What Did Obama Think of 'The Butler'?

He cried a little and laughed a little.

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In a sit-down with Tom Joyner and his co-host Sybil Wilkes of The Tom Joyner Morning Show, President Barack Obama discussed at length his feelings about Martin Luther King Jr.'s legacy, commemorating the 50th anniversary of the March on Washington and the Affordable Care Act.

Black America Web reports that Joyner and Wilkes also took a moment to lighten things up with the president, asking him if he saw Lee Daniels' The Butler. Here's what President Obama had to say:

You know, I did see "The Butler," and I did tear up.  I teared up just thinking about not just the butlers who have worked here in the White House, but an entire generation of people who were talented and skilled, but because of Jim Crow, because of discrimination, there was only so far they could go.  And yet, with dignity and tenacity, they got up and worked every single day, and put up with a whole lot of mess because they hoped for something better for their kids.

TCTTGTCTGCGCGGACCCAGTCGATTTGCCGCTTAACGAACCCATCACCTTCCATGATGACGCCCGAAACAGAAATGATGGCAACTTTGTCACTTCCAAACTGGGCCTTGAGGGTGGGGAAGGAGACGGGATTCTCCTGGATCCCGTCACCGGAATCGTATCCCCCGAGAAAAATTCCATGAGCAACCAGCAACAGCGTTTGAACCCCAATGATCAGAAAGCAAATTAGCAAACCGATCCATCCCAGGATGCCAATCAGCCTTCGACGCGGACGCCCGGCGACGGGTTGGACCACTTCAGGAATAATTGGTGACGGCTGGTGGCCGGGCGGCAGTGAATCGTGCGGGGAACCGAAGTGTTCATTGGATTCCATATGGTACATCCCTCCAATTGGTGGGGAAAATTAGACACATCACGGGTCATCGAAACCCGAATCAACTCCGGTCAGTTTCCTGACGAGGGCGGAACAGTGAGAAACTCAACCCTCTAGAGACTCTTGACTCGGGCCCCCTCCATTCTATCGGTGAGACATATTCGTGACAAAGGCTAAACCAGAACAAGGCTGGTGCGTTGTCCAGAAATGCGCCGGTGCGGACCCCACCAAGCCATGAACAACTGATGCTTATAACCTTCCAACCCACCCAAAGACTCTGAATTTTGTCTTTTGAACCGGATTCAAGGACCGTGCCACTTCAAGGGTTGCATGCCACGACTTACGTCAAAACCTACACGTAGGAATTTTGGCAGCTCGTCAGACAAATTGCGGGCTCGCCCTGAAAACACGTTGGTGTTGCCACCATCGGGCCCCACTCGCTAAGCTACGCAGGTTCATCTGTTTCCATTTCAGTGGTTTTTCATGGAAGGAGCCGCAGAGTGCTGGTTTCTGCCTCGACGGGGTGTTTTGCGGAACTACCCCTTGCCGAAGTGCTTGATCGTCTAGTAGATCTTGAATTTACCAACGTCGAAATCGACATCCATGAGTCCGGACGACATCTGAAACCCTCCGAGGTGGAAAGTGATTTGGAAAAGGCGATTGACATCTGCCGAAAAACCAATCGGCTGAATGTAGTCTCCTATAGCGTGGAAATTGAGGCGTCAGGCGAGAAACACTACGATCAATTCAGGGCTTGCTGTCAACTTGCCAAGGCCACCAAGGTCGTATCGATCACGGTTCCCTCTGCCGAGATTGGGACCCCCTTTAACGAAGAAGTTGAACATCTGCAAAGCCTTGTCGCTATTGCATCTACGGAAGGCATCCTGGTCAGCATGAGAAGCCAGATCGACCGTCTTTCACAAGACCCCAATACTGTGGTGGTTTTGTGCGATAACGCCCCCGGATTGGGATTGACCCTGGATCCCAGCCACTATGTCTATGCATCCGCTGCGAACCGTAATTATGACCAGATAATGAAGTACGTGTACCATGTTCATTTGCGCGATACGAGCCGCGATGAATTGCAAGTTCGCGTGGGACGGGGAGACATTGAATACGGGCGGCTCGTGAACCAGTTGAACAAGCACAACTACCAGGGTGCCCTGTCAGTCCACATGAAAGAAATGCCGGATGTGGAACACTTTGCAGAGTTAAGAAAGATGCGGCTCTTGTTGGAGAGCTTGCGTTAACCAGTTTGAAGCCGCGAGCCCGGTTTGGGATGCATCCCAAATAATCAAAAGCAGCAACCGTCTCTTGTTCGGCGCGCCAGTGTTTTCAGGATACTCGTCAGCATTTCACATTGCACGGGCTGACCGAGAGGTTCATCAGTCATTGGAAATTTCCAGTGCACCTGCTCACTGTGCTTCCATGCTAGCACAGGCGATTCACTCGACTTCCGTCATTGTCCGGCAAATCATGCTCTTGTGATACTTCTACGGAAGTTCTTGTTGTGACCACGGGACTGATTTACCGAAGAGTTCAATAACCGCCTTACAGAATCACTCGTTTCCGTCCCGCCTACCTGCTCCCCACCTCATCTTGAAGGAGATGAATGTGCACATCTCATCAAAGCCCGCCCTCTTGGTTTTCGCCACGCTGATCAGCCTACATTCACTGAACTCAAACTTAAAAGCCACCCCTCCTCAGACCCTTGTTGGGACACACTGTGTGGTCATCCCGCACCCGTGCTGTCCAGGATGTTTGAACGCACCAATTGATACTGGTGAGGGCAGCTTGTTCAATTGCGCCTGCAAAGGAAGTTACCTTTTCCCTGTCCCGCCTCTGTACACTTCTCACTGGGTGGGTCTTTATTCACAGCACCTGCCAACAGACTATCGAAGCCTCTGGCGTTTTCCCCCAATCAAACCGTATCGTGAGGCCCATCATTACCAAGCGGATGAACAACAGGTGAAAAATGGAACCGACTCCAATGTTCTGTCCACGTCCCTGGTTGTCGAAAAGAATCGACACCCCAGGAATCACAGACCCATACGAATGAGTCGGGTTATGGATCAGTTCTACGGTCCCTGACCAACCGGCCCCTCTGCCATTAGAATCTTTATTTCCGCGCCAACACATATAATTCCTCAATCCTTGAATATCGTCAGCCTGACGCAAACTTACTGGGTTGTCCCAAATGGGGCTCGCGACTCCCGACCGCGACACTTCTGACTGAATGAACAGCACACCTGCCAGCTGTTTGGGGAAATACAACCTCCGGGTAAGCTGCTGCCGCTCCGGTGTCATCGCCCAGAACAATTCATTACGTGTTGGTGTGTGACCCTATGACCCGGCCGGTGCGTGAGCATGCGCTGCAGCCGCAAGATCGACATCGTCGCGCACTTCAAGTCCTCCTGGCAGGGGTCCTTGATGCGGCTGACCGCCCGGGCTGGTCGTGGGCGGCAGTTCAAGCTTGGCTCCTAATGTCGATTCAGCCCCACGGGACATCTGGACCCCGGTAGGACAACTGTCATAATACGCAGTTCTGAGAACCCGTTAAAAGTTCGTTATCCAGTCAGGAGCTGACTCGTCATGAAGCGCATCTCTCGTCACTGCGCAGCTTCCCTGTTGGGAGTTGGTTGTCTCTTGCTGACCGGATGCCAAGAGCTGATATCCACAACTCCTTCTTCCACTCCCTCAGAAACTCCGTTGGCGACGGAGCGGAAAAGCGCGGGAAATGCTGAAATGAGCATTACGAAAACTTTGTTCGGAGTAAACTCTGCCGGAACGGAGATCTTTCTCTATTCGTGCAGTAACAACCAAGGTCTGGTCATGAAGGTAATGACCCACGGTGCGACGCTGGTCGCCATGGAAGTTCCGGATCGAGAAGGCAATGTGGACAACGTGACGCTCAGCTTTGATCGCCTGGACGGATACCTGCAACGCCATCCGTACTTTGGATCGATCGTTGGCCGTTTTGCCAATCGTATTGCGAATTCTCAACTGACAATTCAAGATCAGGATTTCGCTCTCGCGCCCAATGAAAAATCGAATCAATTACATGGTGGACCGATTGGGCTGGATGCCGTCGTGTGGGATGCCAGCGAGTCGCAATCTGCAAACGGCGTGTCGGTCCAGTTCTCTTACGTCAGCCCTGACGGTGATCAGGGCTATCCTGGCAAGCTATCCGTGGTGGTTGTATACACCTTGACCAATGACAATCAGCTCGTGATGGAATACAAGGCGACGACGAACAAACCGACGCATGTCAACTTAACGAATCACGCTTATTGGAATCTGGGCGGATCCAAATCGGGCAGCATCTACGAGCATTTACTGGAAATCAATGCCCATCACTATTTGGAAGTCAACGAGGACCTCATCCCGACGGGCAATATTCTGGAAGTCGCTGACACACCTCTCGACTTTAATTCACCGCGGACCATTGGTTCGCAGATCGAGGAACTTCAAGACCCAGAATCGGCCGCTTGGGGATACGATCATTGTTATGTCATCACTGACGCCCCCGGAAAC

Lee Daniels' The Butler is about a black White House butler and is loosely based on former real-life White House butler Eugene Allen. The cast is star-studded, led by Forest Whitaker as the butler, Cecil Gaines, supported by Oprah Winfrey and Cuba Gooding Jr., who both received praise from Obama for their performances.

THE PRESIDENT: Well, my favorite part was probably some of the jokes Cuba Gooding told.

 TOM JOYNER: Mine too.

 THE PRESIDENT: We can't repeat -- but we can't repeat them on the air.

TOM JOYNER: Exactly. I know what you're talking about.  I know the scene you're talking about, and I love that scene too. 

 THE PRESIDENT: But all of the acting was terrific, and I thought Forrest Whitaker was wonderful.  And Oprah, my girl, she can act.

President Obama also talked about the experiences that the first family has had with the current White House butlers and service staff.